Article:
Your healthcare team will prescribe any necessary medications, schedule a follow-up visit and give you instructions to help you have a successful recovery. In general, you’ll want to:

  • Get lots of rest.
  • Take all medications as prescribed.
  • Drink plenty of water.
  • Eat your usual diet if it doesn’t upset your stomach. (If it does, start with bland foods first and work yourself back up.)
  • Hold a pillow over your incisions when you cough or take a deep breath.
  • Wash and care for your wound(s) as instructed.
  • Introduce activity, like walks and work, only when you feel comfortable. (And always check with your provider first.)
  • Talk to your provider if you aren’t having regular bowel movements (pooping) without straining.

Risks / Benefits

What are the risks or complications of an adrenalectomy?

As with any surgical procedure, complications may occur. They’re more likely with an open adrenalectomy than with laparoscopic or robotic adrenalectomy.

Possible complications include:


Recovery and Outlook

What is the recovery time?

In general, adrenalectomy recovery takes one to two weeks. It could be longer if you had open surgery. It’s normal to develop some pain around your incision sites. You can manage this side effect with NSAIDs (nonsteroidal anti-inflammatory drugs) like ibuprofen (Advil®) or naproxen sodium (Aleve®).

Everyone gets better at a different pace, but most people recover without complications in two to three weeks. The symptoms you had before your adrenalectomy should go away almost immediately. If your provider removed a cancerous tumor, they’ll monitor you for cancer recurrence (return).

When can I go back to work or school?

Most people can return to work or school within one to two weeks. Be sure to ask your healthcare provider when it’s safe for you to resume routine activities.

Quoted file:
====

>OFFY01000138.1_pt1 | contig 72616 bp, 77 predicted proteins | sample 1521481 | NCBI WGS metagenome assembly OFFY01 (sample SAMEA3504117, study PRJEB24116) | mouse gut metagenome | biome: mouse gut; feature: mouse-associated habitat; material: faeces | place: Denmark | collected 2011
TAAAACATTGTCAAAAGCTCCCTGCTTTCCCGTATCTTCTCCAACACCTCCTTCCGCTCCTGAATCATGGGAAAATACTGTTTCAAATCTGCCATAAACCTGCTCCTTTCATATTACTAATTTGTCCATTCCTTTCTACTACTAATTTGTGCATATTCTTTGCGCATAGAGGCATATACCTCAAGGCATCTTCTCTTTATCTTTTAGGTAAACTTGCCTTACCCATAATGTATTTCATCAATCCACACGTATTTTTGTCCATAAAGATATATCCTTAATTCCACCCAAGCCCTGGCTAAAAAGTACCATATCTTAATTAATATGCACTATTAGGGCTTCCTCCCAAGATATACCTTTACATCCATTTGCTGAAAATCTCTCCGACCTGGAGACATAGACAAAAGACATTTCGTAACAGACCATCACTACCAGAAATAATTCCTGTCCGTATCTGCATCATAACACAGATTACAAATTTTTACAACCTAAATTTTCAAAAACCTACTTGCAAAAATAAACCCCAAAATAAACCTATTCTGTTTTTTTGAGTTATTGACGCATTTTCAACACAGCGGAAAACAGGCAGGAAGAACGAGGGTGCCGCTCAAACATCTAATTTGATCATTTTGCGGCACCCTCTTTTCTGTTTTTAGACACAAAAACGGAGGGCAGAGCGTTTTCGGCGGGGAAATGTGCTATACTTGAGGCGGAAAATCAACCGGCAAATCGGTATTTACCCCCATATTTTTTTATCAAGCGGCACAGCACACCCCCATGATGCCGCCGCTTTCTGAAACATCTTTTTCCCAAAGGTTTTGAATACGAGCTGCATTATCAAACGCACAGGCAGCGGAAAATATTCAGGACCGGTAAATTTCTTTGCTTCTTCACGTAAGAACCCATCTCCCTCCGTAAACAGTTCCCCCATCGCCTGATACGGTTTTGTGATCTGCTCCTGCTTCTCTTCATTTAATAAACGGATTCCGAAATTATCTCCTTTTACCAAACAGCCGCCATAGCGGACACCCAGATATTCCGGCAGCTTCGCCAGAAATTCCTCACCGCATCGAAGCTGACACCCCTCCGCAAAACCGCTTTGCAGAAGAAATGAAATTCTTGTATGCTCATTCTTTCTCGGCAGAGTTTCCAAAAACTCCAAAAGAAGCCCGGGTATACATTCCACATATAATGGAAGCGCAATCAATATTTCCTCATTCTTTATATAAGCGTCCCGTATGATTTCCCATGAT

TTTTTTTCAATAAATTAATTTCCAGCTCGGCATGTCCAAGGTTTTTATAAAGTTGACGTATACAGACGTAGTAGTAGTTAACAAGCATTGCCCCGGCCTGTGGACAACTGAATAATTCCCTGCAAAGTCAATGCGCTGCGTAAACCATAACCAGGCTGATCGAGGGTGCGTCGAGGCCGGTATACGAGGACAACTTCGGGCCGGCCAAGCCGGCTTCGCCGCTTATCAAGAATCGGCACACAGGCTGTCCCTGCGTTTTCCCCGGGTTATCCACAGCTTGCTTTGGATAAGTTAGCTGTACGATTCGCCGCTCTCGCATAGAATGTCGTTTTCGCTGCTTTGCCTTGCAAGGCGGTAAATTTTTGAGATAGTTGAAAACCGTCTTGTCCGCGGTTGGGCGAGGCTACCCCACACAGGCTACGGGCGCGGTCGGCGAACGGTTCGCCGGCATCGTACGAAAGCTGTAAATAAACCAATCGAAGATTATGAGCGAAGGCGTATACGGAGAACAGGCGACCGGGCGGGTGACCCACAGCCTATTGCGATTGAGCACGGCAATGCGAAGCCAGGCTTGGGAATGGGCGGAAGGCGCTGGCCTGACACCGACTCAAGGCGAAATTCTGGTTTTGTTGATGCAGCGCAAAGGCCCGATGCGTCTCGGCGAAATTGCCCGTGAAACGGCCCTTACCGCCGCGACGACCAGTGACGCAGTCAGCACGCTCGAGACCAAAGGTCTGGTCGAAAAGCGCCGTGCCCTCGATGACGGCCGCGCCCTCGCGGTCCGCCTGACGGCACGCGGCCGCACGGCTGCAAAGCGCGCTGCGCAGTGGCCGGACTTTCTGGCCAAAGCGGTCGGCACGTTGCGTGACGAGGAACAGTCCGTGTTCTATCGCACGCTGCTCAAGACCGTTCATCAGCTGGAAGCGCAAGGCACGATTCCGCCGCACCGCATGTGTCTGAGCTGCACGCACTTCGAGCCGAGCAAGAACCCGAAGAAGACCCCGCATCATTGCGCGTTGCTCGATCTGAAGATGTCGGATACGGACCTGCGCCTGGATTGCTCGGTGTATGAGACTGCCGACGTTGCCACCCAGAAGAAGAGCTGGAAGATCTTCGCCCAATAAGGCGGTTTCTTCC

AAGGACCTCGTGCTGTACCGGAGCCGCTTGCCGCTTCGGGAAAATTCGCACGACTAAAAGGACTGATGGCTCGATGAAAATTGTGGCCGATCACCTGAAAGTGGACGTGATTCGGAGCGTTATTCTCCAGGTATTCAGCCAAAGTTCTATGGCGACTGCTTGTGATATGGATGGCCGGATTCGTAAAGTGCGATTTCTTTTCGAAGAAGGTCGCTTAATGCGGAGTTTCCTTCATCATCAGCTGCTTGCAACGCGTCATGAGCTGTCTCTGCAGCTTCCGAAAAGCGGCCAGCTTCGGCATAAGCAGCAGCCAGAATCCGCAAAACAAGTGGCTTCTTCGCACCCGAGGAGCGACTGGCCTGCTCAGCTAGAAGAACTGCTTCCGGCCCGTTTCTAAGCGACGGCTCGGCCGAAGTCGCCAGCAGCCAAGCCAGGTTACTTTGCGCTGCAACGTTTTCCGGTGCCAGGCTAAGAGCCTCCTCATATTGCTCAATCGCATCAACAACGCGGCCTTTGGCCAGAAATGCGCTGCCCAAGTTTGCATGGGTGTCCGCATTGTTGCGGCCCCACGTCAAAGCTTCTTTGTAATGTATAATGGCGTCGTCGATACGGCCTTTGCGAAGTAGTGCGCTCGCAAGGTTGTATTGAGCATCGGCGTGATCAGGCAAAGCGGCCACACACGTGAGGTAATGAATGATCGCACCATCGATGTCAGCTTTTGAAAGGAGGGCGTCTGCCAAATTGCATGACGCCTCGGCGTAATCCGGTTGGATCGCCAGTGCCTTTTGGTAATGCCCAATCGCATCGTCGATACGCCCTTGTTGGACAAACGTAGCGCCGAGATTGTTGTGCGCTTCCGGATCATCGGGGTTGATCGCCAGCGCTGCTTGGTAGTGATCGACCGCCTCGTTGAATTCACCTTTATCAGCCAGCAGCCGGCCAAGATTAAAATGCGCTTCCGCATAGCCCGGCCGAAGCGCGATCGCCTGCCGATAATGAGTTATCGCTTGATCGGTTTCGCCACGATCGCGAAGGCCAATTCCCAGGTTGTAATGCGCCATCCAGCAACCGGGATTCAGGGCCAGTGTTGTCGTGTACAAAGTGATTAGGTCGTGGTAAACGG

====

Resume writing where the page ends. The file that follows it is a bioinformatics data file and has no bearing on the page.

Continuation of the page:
When To Call the Doctor

When should I call my healthcare provider?

Call your healthcare provider if you:

  • Have pain that doesn’t get better with medication.
  • See that your stitches are loose or your incision opens.
  • Notice signs of infection, such as an incision that feels warm, looks discolored, swells, bleeds, leaks pus or really hurts.
  • Develop a fever.
  • Don’t poop regularly.

Call 911 or head to your nearest emergency room if you:

Additional Common Questions

Can you live a normal life with one adrenal gland?

Yes, your body only needs one healthy adrenal gland to function. If you have both adrenal glands removed, or if your remaining adrenal gland doesn’t work, medications can replace essential hormones. With appropriate management and treatment, people without adrenal glands have a normal life expectancy.

A note from Cleveland Clinic

No one likes hearing that they need surgery. But if you have adrenal gland cancer or certain adrenal disorders — like hyperaldosteronism or Cushing disease — adrenalectomy can stop your symptoms and get you on the road to recovery. If your healthcare provider recommends adrenalectomy, ask them what to expect, including whether you’ll need medication to replace hormone production.

Medically Reviewed

Last reviewed on 03/22/2024.